Bit.ly will automatically generate a URL that begins with “bit.ly” and is followed by a random code; you can customize the code to be something specific if you click “customize.” For example, if I don’t want to use the URL for our online calls to artists service, http://orders.artcalendar.com/adlisting/index.asp?EntryFee=1&OnGoing=1, I can create a customized bit.ly that is bit.ly/aclistings (remember to hit “customize” first before saving so you don’t get a weird code).
Most importantly, you can log into your bit.ly account and track how many people click on your bit.ly links and where those people are coming from. That means you can easily tell if the traffic coming to your Web site is actually from your Twitter or Facebook posts. For example, if I post a Tweet with a notice of a new painting that I have just completed and create a bit.ly URL to the page of my Web site where the work is, I can log in to my bit.ly account and see how many people clicked on my link in my Tweet. I can also tell if the link was re-tweeted.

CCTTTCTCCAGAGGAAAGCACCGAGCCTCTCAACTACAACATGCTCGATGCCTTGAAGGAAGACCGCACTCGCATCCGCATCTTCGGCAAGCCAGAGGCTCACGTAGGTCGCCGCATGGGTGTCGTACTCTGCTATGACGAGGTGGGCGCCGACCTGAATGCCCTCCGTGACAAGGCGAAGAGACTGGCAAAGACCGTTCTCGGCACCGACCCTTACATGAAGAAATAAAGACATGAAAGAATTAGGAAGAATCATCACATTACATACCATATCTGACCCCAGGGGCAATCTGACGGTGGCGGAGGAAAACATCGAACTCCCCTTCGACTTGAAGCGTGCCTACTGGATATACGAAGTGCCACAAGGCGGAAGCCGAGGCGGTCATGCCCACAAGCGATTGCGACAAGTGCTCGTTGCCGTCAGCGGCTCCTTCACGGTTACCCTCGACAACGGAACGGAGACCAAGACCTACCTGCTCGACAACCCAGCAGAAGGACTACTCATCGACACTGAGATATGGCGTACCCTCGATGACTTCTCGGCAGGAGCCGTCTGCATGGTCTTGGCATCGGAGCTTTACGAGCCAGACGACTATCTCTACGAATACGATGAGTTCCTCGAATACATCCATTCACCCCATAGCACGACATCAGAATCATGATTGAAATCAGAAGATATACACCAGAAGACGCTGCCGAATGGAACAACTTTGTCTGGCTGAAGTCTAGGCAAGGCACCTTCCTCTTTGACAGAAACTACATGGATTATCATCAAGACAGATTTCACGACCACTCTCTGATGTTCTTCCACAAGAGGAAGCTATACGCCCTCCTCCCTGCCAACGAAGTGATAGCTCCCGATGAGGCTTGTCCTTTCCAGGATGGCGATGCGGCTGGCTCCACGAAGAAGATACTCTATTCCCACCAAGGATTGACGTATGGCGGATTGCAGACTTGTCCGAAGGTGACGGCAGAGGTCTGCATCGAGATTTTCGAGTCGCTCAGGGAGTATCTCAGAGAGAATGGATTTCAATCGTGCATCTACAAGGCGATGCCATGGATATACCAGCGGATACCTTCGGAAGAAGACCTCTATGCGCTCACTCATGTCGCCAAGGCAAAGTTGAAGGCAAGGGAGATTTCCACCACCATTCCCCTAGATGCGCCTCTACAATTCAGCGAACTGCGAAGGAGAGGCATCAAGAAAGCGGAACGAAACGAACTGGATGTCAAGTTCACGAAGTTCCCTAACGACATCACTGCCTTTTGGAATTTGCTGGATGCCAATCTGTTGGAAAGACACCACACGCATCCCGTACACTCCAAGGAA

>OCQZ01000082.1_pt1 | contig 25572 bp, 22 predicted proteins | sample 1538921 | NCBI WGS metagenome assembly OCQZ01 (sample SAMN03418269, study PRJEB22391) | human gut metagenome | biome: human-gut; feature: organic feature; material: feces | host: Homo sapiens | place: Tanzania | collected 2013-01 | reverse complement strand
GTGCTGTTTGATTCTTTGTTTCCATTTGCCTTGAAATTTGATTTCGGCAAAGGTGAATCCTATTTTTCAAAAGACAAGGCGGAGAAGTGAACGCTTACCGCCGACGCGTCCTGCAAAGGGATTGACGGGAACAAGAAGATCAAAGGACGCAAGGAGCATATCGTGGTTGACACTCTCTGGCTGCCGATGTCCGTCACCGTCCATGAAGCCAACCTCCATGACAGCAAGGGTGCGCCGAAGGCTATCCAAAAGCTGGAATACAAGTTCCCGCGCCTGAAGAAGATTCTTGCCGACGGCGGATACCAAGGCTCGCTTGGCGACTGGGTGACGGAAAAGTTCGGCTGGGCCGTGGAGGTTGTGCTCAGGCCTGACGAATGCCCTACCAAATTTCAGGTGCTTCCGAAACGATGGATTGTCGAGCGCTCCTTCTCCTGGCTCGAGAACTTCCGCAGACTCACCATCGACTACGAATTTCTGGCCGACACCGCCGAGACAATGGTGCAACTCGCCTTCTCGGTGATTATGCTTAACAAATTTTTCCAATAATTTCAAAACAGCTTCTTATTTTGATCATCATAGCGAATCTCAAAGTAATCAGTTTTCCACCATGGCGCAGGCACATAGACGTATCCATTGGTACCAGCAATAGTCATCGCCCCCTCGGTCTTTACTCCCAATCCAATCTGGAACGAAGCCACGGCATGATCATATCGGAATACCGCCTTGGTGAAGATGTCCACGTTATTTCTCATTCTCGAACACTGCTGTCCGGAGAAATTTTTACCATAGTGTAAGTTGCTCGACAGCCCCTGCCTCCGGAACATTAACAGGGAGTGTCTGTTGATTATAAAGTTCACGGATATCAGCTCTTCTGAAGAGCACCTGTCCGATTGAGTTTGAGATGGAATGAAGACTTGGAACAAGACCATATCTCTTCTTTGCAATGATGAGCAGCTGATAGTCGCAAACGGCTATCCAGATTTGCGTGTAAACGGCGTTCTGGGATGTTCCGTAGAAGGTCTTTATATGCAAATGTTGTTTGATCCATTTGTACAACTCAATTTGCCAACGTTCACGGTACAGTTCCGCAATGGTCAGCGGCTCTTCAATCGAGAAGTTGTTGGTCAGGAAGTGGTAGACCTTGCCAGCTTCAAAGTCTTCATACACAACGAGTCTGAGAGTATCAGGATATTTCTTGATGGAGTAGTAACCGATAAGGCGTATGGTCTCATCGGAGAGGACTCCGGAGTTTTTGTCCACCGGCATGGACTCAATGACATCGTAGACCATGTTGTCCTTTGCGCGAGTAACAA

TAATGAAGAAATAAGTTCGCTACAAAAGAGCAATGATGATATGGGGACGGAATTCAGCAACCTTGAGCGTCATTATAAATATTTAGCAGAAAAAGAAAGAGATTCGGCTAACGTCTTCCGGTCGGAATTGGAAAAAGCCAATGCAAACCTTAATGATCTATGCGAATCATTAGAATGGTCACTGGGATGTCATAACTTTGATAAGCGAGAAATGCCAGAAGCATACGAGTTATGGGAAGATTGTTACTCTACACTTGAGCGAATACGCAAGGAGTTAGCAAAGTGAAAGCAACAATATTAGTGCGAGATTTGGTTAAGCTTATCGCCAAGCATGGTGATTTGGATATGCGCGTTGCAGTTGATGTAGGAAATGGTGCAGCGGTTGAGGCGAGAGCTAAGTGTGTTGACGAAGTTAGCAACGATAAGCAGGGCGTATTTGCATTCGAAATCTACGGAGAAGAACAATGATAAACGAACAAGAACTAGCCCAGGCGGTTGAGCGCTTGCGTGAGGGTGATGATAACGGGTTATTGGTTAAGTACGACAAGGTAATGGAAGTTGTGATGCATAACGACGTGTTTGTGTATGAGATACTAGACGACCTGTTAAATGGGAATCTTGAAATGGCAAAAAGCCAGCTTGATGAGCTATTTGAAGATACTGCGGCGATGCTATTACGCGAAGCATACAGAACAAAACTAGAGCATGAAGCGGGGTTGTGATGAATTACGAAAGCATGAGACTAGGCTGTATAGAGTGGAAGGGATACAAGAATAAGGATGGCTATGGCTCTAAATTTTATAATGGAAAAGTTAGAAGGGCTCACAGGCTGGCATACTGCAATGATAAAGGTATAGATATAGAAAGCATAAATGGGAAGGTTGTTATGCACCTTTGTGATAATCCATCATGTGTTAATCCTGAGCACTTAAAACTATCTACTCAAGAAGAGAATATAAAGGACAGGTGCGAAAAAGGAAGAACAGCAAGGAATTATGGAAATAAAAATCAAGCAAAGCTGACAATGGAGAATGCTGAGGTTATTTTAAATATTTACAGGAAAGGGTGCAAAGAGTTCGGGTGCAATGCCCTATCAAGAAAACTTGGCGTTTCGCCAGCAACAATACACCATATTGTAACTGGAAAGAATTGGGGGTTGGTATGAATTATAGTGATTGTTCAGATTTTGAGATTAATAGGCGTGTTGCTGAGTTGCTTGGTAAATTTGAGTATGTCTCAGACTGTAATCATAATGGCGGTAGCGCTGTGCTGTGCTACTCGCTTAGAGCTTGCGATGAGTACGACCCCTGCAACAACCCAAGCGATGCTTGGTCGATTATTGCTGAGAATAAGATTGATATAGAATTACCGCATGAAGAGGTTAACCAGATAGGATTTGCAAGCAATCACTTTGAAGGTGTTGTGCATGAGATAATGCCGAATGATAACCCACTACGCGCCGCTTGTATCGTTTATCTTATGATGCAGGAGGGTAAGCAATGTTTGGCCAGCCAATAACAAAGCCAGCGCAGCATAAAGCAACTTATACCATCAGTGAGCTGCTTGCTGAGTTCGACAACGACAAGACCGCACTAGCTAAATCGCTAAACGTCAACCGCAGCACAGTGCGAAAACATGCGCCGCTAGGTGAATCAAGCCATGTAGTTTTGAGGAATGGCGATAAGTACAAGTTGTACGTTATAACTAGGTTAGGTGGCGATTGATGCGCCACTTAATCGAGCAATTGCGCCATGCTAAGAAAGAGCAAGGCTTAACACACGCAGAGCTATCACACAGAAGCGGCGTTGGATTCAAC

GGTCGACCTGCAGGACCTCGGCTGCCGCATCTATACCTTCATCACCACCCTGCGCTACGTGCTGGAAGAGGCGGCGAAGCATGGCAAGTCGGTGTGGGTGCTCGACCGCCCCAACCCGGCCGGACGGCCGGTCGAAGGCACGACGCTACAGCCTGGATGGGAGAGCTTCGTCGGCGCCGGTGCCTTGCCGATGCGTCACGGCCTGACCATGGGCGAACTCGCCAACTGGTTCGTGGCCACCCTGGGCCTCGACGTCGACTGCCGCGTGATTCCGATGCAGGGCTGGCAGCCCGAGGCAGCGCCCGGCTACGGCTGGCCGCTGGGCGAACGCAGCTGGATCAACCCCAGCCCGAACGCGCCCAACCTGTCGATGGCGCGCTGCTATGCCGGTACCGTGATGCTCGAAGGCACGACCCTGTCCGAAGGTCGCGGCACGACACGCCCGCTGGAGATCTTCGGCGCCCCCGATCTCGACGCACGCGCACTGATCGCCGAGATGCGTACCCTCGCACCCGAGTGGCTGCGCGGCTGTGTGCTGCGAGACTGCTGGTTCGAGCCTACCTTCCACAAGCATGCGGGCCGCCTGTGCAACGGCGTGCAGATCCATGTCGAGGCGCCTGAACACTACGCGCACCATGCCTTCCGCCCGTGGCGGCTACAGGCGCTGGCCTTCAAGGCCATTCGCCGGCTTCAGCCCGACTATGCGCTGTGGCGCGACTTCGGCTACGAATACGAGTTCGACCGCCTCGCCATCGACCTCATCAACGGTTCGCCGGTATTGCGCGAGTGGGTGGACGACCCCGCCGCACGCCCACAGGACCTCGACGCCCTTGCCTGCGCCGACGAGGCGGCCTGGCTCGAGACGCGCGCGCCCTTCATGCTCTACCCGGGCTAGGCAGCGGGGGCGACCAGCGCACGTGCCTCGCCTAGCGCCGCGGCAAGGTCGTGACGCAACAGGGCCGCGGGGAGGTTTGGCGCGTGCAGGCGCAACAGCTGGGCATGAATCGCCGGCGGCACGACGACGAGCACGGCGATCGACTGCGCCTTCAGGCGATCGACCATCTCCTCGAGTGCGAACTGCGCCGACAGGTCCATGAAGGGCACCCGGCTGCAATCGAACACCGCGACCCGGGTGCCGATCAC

Tracking can help you to understand how effective your social media posts are. If you post a Tweet with a bit.ly link and lots of people click, then you can begin to analyze why your audience clicked on the link. If no one clicked on the link, you can try to figure out how to improve your posts to generate more traffic to your site.
Visit bit.ly to sign up for free.
YouSendIt, Google Accounts and bit.ly should help you save time and effort in sending and storing images and documents, and in making your social media posts more effective. In Part 2, we’ll talk about lowering the costs of your Web site and using more advanced analytical tools so you easily enhance the site’s functionality. In Part 3, we’ll discuss options for increasing online sales of your artwork in the most affordable and efficient ways.
An artist and writer, Kim Hall is the former Editor of Professional Artist. She holds a B.A. in Art from the University of Central Florida and an M.A. in Arts Administration from Savannah College of Art and Design. Kim can be reached at firstname.lastname@example.org.